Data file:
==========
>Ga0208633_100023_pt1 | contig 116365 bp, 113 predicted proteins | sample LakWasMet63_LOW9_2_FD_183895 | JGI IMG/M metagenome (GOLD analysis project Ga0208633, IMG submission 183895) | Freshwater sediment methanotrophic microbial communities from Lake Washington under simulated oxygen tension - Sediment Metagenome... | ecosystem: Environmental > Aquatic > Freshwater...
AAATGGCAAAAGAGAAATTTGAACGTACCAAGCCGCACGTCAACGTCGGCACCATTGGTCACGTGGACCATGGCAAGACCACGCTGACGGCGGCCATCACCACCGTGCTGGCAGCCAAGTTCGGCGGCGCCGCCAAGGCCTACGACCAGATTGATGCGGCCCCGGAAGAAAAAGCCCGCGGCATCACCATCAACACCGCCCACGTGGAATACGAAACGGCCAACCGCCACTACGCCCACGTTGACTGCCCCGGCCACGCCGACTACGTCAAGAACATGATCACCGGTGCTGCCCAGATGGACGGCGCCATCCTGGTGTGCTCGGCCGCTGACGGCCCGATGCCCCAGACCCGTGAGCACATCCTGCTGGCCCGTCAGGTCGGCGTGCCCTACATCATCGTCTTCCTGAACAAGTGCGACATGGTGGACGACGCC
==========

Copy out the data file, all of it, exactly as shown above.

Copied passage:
>Ga0208633_100023_pt1 | contig 116365 bp, 113 predicted proteins | sample LakWasMet63_LOW9_2_FD_183895 | JGI IMG/M metagenome (GOLD analysis project Ga0208633, IMG submission 183895) | Freshwater sediment methanotrophic microbial communities from Lake Washington under simulated oxygen tension - Sediment Metagenome... | ecosystem: Environmental > Aquatic > Freshwater...
AAATGGCAAAAGAGAAATTTGAACGTACCAAGCCGCACGTCAACGTCGGCACCATTGGTCACGTGGACCATGGCAAGACCACGCTGACGGCGGCCATCACCACCGTGCTGGCAGCCAAGTTCGGCGGCGCCGCCAAGGCCTACGACCAGATTGATGCGGCCCCGGAAGAAAAAGCCCGCGGCATCACCATCAACACCGCCCACGTGGAATACGAAACGGCCAACCGCCACTACGCCCACGTTGACTGCCCCGGCCACGCCGACTACGTCAAGAACATGATCACCGGTGCTGCCCAGATGGACGGCGCCATCCTGGTGTGCTCGGCCGCTGACGGCCCGATGCCCCAGACCCGTGAGCACATCCTGCTGGCCCGTCAGGTCGGCGTGCCCTACATCATCGTCTTCCTGAACAAGTGCGACATGGTGGACGACGCC